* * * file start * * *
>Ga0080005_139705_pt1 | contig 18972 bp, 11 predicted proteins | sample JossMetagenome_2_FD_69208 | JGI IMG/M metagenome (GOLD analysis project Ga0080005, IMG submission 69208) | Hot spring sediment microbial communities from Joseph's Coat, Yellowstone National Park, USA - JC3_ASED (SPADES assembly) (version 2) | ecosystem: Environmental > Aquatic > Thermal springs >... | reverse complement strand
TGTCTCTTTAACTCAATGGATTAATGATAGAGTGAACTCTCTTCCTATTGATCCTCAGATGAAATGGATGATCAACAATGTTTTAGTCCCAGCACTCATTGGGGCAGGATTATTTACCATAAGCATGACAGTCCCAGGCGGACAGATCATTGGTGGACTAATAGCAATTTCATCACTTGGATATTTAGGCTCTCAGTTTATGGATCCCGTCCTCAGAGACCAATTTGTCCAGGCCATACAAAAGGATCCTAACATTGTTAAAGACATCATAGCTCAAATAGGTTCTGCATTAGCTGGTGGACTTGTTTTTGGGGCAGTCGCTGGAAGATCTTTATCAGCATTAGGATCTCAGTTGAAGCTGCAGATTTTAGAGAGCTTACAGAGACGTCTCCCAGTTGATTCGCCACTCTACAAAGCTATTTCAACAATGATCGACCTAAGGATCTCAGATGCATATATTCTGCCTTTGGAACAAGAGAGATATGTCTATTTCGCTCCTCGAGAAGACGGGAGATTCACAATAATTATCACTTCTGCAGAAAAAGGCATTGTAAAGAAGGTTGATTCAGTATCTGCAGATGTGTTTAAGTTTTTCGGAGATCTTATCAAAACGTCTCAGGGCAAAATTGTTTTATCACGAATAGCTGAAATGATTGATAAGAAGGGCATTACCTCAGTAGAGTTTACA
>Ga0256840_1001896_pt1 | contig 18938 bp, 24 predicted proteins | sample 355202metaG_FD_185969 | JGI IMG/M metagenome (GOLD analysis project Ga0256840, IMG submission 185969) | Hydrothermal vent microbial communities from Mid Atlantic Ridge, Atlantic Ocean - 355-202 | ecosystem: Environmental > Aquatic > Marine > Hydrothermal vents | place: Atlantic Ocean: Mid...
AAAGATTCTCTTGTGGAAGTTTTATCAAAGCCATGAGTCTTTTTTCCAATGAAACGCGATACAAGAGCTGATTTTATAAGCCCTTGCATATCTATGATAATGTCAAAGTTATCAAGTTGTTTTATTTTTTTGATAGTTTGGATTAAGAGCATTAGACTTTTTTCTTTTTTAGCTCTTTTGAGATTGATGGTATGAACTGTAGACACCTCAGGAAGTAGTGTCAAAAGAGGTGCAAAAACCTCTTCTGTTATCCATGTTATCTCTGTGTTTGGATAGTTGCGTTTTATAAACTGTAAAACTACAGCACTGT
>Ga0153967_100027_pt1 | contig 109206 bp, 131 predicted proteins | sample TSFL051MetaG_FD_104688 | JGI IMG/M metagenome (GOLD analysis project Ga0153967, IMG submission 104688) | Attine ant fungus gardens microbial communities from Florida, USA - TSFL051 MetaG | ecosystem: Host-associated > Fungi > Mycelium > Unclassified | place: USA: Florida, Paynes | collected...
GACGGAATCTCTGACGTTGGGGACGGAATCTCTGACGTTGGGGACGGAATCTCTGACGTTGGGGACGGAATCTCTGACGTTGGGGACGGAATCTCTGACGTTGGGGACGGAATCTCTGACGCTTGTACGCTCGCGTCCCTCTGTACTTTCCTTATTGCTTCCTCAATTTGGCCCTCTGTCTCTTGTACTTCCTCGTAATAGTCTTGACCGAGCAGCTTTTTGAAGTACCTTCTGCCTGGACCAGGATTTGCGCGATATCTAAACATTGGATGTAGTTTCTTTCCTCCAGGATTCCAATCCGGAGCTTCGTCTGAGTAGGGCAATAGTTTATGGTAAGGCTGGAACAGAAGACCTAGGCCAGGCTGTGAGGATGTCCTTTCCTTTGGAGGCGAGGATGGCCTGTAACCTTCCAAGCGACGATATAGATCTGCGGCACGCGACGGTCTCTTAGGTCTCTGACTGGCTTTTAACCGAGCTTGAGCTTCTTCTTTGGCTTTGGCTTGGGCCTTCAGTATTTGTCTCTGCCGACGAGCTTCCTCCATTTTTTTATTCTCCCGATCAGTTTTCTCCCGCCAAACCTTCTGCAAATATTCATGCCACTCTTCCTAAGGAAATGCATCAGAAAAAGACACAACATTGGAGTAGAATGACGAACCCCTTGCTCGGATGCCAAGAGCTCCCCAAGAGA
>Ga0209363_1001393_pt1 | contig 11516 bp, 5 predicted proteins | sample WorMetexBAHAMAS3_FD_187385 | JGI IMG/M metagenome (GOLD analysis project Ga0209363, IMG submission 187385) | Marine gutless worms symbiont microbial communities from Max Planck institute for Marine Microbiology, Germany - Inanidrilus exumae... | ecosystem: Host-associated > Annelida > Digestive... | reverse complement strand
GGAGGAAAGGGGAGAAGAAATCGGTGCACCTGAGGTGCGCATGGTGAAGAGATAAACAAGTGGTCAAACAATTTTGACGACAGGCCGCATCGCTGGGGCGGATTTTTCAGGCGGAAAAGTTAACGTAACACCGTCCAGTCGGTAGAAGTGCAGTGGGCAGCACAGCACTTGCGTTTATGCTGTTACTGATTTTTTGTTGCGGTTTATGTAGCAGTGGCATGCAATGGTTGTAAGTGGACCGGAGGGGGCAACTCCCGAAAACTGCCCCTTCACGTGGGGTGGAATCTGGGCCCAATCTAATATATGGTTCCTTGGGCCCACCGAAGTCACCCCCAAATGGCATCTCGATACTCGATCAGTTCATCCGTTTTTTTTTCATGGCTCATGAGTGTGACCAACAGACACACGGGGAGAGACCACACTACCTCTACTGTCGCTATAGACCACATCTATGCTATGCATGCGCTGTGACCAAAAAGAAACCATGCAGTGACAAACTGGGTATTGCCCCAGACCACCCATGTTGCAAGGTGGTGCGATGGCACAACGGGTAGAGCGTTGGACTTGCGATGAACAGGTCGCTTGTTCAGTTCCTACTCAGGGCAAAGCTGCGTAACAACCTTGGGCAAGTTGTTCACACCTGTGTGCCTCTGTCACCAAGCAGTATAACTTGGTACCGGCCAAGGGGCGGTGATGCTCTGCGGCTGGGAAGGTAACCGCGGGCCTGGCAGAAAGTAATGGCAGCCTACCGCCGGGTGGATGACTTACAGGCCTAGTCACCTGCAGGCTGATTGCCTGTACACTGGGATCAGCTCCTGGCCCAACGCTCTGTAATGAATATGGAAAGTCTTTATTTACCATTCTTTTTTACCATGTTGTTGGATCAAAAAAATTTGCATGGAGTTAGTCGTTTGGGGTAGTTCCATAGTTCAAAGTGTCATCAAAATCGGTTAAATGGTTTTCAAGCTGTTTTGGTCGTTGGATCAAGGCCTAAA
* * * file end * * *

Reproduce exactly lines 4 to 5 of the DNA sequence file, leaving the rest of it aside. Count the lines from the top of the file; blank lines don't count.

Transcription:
AAAGATTCTCTTGTGGAAGTTTTATCAAAGCCATGAGTCTTTTTTCCAATGAAACGCGATACAAGAGCTGATTTTATAAGCCCTTGCATATCTATGATAATGTCAAAGTTATCAAGTTGTTTTATTTTTTTGATAGTTTGGATTAAGAGCATTAGACTTTTTTCTTTTTTAGCTCTTTTGAGATTGATGGTATGAACTGTAGACACCTCAGGAAGTAGTGTCAAAAGAGGTGCAAAAACCTCTTCTGTTATCCATGTTATCTCTGTGTTTGGATAGTTGCGTTTTATAAACTGTAAAACTACAGCACTGT
>Ga0153967_100027_pt1 | contig 109206 bp, 131 predicted proteins | sample TSFL051MetaG_FD_104688 | JGI IMG/M metagenome (GOLD analysis project Ga0153967, IMG submission 104688) | Attine ant fungus gardens microbial communities from Florida, USA - TSFL051 MetaG | ecosystem: Host-associated > Fungi > Mycelium > Unclassified | place: USA: Florida, Paynes | collected...